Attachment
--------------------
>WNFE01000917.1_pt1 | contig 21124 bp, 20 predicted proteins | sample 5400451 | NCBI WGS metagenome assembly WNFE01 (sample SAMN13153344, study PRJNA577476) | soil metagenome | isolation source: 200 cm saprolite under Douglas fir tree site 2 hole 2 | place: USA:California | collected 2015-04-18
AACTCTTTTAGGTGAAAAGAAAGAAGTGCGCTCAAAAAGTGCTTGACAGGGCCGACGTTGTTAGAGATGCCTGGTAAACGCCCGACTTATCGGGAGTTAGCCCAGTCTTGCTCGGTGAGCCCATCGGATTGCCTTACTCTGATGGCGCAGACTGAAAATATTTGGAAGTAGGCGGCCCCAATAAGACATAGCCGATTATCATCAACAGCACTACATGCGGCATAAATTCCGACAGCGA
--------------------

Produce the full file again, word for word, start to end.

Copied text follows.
>WNFE01000917.1_pt1 | contig 21124 bp, 20 predicted proteins | sample 5400451 | NCBI WGS metagenome assembly WNFE01 (sample SAMN13153344, study PRJNA577476) | soil metagenome | isolation source: 200 cm saprolite under Douglas fir tree site 2 hole 2 | place: USA:California | collected 2015-04-18
AACTCTTTTAGGTGAAAAGAAAGAAGTGCGCTCAAAAAGTGCTTGACAGGGCCGACGTTGTTAGAGATGCCTGGTAAACGCCCGACTTATCGGGAGTTAGCCCAGTCTTGCTCGGTGAGCCCATCGGATTGCCTTACTCTGATGGCGCAGACTGAAAATATTTGGAAGTAGGCGGCCCCAATAAGACATAGCCGATTATCATCAACAGCACTACATGCGGCATAAATTCCGACAGCGA